A modified shape of tail fin is illustrated in FIG. 5 and a modified shape of amidships fin is illustrated in FIG. 6. FIG. 7 shows diagrammatically a barge fitted with two amidships fins 20, similar to that illustrated in FIG. 6 and with a tail fin similar to that illustrated in FIG. 5.
The main points of attachment of the fin 2 are preferably at approximately the same radius from the axis of the barge. This can be done in practice by moving the fin forward and attaching its after end to the last girdle 5.
FIG. 8 illustrates a barge which is divided into sections A, B, C by binding at 30. Each section is provided with a tail fin 2. A binding at 30 reduces the diameter of the barge to a small value such that oil or liquid cargo can pass from one part of the barge to another through the small hole left inside the cross-section of the reduced area.
Alternatively, the preferred shape may be obtained by working the fabric into reduced area portions. These shapes may be obtained by sewing fabric pieces together or by sticking rubberized portions of the fabric together.
A further method of obtaining reduced area portions is illustrated in FIG. 9 in which adjacent peripheral portions of the tube are first folded and adhesively secured, sewn or riveted together at three or more points around the circumference as indicated at 31 in FIG. 9 which is a transverse section through one of the reduced portions, The portions may also be trimmed off or trimmed into shapes suitable for fins. FIG. 10 shows a barge terminating at such a reduced portion so that the parts 31 constitute fins.
1. A flexible barge having means for preventing unstable lateral motions thereof when under tow, said means comprising a fin formed of flexible material such as fabric and flexibly attached to the barge in the region of the stern thereof and weighted to hold the fin depending from the barge.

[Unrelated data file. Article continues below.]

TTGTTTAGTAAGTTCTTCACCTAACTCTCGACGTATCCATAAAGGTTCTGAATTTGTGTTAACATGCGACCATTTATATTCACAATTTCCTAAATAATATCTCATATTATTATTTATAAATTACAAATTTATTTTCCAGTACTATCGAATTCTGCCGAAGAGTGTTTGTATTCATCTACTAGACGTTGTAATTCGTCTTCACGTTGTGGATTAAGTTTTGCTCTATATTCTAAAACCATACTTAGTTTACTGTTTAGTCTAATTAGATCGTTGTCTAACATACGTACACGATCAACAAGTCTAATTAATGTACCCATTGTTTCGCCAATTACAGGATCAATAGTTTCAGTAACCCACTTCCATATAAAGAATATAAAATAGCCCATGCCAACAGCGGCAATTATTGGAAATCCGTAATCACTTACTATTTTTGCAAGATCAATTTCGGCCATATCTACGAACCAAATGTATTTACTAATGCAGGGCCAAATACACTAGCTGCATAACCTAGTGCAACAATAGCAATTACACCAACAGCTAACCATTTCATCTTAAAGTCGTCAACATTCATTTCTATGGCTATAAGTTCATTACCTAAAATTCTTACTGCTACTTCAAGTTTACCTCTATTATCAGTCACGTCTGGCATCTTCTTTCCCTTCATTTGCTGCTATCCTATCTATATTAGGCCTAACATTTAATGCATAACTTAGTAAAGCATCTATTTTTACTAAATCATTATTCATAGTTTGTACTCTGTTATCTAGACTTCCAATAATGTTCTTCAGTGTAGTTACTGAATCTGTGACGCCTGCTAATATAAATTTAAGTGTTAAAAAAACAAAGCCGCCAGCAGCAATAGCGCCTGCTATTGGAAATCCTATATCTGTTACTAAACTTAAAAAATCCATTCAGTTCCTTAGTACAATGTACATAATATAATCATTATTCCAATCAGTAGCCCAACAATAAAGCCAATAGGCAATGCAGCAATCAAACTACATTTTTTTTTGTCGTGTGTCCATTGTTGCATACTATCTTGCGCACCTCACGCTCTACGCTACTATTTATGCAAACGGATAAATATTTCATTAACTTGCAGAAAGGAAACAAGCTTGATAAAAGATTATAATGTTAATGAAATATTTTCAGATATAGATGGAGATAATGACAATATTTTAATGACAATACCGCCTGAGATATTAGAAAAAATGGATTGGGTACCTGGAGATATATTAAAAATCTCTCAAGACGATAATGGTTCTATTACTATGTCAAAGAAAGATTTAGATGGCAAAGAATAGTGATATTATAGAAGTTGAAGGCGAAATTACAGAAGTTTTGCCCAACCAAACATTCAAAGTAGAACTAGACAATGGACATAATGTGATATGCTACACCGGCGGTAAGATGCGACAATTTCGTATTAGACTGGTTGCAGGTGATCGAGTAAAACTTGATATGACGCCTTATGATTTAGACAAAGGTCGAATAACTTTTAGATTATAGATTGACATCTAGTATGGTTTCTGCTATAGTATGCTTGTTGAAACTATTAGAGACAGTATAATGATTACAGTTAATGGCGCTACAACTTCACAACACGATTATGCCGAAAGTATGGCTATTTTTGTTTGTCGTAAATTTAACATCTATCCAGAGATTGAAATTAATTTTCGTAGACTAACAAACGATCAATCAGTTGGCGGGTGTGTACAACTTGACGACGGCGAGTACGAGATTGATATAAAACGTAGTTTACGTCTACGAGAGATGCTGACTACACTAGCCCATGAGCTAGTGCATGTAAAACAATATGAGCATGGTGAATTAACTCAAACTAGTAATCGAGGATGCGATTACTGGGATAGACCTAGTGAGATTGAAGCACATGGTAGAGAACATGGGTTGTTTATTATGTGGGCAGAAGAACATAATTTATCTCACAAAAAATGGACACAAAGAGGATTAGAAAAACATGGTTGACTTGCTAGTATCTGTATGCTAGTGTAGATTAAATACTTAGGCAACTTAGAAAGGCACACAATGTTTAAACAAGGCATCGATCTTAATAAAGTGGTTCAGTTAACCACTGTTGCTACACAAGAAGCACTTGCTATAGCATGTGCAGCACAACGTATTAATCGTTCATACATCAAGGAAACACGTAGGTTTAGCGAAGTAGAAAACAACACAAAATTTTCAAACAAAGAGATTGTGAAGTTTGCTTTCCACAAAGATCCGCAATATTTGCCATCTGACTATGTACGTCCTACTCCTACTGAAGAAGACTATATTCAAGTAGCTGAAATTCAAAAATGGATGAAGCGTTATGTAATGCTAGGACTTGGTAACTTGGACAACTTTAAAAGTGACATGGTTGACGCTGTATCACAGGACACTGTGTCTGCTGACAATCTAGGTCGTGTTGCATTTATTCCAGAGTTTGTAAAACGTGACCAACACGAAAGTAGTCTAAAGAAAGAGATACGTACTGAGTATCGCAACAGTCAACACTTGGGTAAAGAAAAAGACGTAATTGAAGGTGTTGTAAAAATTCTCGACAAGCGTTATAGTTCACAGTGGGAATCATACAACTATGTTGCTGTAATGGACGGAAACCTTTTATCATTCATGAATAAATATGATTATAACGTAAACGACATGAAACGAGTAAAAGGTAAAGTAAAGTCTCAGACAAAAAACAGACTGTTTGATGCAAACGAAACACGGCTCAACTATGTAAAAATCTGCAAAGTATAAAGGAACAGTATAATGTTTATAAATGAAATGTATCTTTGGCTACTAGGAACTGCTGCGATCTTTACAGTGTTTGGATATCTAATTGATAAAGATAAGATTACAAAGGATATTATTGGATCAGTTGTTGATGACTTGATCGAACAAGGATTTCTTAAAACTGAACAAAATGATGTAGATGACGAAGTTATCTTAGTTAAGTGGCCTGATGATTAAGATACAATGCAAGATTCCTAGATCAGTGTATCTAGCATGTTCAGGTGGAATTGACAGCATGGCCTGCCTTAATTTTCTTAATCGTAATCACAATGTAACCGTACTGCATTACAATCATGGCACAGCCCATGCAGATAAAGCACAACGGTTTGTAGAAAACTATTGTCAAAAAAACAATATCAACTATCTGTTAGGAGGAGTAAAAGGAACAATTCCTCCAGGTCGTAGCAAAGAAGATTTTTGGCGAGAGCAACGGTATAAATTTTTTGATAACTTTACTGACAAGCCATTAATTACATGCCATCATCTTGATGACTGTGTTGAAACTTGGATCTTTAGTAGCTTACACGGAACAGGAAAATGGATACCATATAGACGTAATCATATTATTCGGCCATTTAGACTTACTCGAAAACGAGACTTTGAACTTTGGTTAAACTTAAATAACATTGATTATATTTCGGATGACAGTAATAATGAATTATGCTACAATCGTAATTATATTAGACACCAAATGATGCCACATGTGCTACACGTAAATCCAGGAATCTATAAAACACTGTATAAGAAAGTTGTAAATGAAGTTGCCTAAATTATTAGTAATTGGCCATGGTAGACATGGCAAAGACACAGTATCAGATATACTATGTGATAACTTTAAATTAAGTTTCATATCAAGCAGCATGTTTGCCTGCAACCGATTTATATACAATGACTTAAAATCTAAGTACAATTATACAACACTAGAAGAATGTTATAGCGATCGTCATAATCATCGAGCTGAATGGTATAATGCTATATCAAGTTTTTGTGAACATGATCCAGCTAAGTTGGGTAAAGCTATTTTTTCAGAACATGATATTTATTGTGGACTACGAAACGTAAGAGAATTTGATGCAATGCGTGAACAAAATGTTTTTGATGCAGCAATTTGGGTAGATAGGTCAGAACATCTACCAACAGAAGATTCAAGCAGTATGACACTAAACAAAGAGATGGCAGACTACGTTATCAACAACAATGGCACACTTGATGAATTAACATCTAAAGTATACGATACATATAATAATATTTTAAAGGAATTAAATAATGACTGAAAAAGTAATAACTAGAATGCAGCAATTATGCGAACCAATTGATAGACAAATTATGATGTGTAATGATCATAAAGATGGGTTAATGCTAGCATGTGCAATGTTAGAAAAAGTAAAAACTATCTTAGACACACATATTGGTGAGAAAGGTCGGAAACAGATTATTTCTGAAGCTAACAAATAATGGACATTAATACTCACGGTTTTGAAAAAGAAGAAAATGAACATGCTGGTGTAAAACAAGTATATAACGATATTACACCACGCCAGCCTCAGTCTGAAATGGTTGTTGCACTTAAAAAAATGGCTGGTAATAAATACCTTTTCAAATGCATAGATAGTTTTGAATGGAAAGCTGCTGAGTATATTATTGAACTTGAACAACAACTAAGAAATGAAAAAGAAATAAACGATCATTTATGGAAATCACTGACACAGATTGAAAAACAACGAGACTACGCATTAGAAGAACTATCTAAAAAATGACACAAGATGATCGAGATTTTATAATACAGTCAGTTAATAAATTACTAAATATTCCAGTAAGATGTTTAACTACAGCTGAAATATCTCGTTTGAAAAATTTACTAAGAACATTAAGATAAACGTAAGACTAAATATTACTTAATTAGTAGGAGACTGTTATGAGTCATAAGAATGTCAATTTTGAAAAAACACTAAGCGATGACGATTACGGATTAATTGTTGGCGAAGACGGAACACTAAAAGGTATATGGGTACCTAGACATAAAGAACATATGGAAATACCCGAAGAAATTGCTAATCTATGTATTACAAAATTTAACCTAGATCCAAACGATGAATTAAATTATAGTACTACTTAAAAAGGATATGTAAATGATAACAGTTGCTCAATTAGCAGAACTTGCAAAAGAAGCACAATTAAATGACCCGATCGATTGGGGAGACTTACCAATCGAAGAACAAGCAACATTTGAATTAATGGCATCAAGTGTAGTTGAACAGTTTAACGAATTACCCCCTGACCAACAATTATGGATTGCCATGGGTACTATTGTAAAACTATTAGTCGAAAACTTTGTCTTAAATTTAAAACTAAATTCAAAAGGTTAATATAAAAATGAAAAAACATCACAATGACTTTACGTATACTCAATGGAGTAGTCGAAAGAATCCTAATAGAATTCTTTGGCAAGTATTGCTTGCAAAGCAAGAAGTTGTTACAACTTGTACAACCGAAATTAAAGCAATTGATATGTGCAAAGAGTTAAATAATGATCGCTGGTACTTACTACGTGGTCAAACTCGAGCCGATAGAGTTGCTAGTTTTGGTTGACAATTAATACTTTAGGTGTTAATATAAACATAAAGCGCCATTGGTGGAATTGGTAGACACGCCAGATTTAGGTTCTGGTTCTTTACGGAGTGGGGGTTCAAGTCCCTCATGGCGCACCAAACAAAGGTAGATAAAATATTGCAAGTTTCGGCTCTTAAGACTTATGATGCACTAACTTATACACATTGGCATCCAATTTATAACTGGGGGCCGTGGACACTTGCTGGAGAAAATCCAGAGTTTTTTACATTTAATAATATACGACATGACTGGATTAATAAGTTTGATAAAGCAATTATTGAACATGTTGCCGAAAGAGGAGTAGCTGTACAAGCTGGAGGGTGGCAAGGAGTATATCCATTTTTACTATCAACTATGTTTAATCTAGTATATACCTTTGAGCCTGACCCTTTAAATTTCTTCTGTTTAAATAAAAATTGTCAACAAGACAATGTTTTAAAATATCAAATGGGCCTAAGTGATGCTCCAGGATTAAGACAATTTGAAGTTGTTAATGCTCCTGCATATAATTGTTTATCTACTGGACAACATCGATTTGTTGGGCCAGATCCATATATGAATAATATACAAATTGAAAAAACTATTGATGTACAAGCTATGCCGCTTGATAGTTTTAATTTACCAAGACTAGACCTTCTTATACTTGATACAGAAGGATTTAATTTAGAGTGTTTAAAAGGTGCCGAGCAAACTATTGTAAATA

2. A flexible barge as claimed in claim 1, wherein the fin is furnished at its leading edge with a stiffener.
3. A barge as claimed in claim 2, wherein the stiffener is of material heavier than Water.
4. A barge as claimed in claim 2, wherein the weighting of the fin is accomplished by a weight attached to the lower extremity of the fin.
5. A barge as claimed in claim 1 wherein the area of the fin is three to five times the maximum cross-sectional area of the barge.
6. A barge as claimed in claim 1, wherein the main points of attachment of the fin to the barge are at approximately the same radius from the axis of the barge.
7. A barge as claimed in claim 1 wherein at least one additional fin is provided along the underside of the barge forward of the main stabilizing fin.
8. A barge according to claim 1, in which the fin is attached to the barge by means of a fabric girdle around the barge.
9. A barge according to claim 8, in which the girdle is secured to the barge by means of flaps on the barge and ropes connected to the flaps.
References Cited in the file of this patent UNITED STATES PATENTS 6,299 Hoffman Apr. 10, 1849 1,096,192 Pleva May 12, 1914 1,301,738 Potter Apr. 22, 1919 1,449,274 Erickson Mar. 20, 1923 2,359,366 Katcher et al Oct. 3, 1944 2,371,404 Mumford Mar. 13, 1945 2,391,926 Scott Jan. 1, 1946 2,492,699 Houwink Dec. 27, 1949 2,785,646 Meyer Mar. 19, 1957 FOREIGN PATENTS 458,506 Germany Apr. 12, 1928